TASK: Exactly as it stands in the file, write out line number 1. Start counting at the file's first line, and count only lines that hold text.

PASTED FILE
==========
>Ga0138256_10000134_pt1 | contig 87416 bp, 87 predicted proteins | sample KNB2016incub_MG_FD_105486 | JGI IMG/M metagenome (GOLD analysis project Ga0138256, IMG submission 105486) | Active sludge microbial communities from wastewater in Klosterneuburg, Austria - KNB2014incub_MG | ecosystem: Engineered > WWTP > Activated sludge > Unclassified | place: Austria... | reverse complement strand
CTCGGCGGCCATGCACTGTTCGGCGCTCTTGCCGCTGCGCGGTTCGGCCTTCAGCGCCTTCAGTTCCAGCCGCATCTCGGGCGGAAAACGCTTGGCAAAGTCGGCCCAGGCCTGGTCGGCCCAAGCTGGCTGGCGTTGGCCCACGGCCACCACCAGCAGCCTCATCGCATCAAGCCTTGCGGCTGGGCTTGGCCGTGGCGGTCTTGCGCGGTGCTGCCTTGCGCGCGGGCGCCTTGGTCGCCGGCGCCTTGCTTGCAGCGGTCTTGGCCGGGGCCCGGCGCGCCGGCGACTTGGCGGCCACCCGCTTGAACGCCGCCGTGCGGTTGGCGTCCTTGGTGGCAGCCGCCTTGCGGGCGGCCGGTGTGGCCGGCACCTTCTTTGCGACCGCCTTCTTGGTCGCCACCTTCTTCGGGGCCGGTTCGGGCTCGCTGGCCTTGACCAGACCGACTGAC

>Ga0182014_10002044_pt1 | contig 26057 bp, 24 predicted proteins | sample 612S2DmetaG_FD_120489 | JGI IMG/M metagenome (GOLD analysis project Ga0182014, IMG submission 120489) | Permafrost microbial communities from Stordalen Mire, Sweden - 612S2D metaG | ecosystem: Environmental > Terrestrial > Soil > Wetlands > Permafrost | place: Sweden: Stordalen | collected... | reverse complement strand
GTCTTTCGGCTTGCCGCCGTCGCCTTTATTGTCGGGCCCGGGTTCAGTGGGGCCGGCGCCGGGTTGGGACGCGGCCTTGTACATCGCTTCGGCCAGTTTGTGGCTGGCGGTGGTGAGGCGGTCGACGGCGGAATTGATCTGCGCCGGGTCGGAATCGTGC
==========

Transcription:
>Ga0138256_10000134_pt1 | contig 87416 bp, 87 predicted proteins | sample KNB2016incub_MG_FD_105486 | JGI IMG/M metagenome (GOLD analysis project Ga0138256, IMG submission 105486) | Active sludge microbial communities from wastewater in Klosterneuburg, Austria - KNB2014incub_MG | ecosystem: Engineered > WWTP > Activated sludge > Unclassified | place: Austria... | reverse complement strand